A new report shows Texas superintendents making extraordinary base salaries with lucrative benefits that are not available to teachers or many people working in the private sector. Base pay packages of more than $300,000 to upwards of a half-million are increasingly common. In contrast, the governor’s salary is set at $153,750.

Yesterday, we asked readers if school superintendents’ pay in Texas should be capped at no more than that of the governor.

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Here is a sample of the responses we received from our readers after they voted in the survey.

“Rather than capping their pay, eliminate their position. Other than maintenance folks, if you ain’t teaching, you don’t need to be working in the public school system.” – Bob Davis

“Not only should superintendent base salaries be capped, there should be an additional cap for TRS purposes. Basing a retirement annuity on these exorbitant salaries hurts the rest of TRS recipients. As a TRS expert, our legislators as well as school boards should be thinking outside the box to not only rein in salaries for superintendents, but to also help all our school employees when it comes to retirement benefits.” – Wes Brumit

“I had a professor in one of my graduate school education courses who said education will not improve until none of the district’s employees made a higher salary than the highest paid teacher.  Makes perfect sense to me. Too many administrators spend more time making useless demands on their teachers and staff in an effort to justify the bloated salaries they make, than they do actually trying to improve academic achievement.” – Madeleine Myers

“They are obviously overpaid bureaucrats, as evidenced by the condition of our public schools.” – Ken Bintliff

“We shouldn’t be in the business of deciding what a school district should pay any of its employees. The CITIZENS of that district should have a say in ALL of the administrative overhead they are suffering via property taxes to pay. All administrative positions, longevity, salary, perks, and benefits should be published and up for public comment and/or approval at least twice a year.” – Melynda B. Caudle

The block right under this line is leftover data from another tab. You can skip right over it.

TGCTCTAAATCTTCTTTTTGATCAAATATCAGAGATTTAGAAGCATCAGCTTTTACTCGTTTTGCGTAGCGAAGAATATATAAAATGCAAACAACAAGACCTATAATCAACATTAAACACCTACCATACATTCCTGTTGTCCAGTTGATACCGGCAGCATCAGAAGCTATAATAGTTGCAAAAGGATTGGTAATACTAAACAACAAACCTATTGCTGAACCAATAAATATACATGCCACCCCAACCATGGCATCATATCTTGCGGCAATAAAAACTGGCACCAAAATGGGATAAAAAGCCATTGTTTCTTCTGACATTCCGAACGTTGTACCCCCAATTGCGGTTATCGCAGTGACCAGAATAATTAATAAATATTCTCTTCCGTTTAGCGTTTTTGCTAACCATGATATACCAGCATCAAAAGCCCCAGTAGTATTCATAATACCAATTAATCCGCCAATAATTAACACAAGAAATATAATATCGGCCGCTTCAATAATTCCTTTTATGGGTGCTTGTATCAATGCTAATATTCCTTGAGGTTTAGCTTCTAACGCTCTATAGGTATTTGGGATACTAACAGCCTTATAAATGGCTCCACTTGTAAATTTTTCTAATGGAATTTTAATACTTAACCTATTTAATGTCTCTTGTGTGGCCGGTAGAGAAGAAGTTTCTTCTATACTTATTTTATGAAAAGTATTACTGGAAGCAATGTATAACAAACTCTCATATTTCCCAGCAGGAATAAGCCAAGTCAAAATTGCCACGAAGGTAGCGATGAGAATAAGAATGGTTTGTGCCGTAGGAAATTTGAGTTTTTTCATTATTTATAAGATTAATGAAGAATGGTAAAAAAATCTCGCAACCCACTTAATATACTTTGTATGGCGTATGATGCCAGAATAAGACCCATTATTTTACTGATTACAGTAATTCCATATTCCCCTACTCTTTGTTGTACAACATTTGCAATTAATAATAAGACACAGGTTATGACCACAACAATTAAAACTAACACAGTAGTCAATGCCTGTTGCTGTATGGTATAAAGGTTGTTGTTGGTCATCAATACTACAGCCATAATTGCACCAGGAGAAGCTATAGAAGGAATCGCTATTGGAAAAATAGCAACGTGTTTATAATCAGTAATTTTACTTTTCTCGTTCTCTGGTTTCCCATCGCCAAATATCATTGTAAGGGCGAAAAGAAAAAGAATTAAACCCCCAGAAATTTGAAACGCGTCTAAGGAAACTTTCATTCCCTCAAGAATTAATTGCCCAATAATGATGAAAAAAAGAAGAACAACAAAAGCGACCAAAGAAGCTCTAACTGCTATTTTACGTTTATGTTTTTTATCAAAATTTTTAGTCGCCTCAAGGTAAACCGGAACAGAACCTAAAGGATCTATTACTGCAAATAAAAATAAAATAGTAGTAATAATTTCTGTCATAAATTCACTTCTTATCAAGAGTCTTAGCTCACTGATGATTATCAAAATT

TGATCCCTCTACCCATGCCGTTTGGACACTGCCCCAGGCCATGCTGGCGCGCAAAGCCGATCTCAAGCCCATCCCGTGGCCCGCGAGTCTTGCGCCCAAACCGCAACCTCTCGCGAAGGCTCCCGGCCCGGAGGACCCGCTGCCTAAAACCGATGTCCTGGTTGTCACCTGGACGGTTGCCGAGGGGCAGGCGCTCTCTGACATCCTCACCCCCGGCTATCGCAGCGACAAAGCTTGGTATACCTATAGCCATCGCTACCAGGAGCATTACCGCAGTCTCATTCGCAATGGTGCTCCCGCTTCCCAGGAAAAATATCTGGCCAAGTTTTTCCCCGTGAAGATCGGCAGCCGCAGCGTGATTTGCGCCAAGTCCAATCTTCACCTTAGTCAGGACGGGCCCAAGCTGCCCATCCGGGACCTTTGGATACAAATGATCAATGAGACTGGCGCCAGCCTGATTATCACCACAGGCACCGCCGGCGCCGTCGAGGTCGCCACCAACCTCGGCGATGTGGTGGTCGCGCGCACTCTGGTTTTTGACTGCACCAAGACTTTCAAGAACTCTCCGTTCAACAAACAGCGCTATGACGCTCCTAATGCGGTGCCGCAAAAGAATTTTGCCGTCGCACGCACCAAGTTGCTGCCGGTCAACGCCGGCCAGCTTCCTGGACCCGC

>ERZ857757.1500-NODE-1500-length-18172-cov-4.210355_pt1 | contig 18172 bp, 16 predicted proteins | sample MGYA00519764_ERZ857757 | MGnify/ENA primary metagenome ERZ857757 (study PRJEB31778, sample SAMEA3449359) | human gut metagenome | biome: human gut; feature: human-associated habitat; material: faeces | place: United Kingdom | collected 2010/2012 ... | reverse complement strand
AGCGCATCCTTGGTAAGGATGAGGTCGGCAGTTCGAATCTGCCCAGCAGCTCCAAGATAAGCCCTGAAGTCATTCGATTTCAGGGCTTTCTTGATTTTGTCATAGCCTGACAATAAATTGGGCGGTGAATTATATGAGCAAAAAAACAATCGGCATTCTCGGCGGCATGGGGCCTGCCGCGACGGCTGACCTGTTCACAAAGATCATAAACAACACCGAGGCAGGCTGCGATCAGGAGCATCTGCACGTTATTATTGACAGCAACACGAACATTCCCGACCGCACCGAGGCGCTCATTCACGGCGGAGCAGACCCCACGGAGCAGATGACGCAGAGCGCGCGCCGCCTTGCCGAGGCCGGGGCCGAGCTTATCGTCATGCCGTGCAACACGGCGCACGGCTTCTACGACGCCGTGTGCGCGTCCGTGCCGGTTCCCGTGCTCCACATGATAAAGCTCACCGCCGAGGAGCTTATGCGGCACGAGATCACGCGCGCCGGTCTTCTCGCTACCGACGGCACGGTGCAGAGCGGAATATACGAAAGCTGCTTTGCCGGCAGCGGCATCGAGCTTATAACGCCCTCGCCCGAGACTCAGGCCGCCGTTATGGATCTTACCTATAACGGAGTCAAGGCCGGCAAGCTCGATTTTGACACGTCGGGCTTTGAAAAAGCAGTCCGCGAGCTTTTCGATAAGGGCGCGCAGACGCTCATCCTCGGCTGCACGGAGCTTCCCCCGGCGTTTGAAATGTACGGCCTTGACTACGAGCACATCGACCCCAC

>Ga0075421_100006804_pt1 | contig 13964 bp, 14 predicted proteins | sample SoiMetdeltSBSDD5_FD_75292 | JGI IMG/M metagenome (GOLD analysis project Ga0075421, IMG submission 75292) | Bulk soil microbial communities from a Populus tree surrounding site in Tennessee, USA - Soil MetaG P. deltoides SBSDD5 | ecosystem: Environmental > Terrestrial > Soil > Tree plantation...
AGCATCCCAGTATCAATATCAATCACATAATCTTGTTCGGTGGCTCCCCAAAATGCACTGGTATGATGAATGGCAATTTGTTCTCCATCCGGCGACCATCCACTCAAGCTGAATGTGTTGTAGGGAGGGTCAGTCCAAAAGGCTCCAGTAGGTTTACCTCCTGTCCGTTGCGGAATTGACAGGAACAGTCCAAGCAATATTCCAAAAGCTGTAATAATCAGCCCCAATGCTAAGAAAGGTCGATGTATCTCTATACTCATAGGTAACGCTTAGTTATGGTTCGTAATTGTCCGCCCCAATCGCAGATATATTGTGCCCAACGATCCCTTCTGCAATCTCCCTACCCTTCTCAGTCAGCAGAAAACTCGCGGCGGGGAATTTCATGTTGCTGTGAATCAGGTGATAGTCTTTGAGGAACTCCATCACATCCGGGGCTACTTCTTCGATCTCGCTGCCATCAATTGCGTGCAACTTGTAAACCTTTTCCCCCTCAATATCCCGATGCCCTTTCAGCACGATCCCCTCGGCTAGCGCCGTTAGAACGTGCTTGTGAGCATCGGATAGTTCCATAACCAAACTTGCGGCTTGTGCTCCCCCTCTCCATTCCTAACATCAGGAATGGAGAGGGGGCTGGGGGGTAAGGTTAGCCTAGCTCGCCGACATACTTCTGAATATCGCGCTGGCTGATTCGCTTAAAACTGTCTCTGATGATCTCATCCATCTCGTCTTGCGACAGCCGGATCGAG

“Yes, cap the superintendent’s pay at 150% of the average teacher’s pay in their district.  I think term limits would also be appropriate.” – Thomas Williams

“If STUPID curriculum like CRT and gender pronouns are being taught anywhere, salaries should not only be capped, but be reduced drastically!” – Priscilla Love

“They definitely should have pay limits.  The school systems receive a lot of funds from the state, so Texas has a right to put restrictions on those funds.” – Ashton Oravetz, III

“If the company is not accomplishing its goals, they fire the CEO.  Schools across the nation are failing, but the superintendents are seeing increasing pay?  Frankly, I think the best course of action is to cap their pay at $0 and eliminate the public school system.” – Roger Taylor

“Superintendents’ salaries should not only be capped, but the outrageous salaries should not be factored into their retirement annuities. TRS should not use that level of artificial income for calculating the retirement benefits.” – Laura Nunn

“No, if you have a high-quality super, the school district should be able to pay more, but the pay should be voted on by the voters in the district. As it is now, the board makes the decision, often without regard to quality or performance.” – Martin Gibson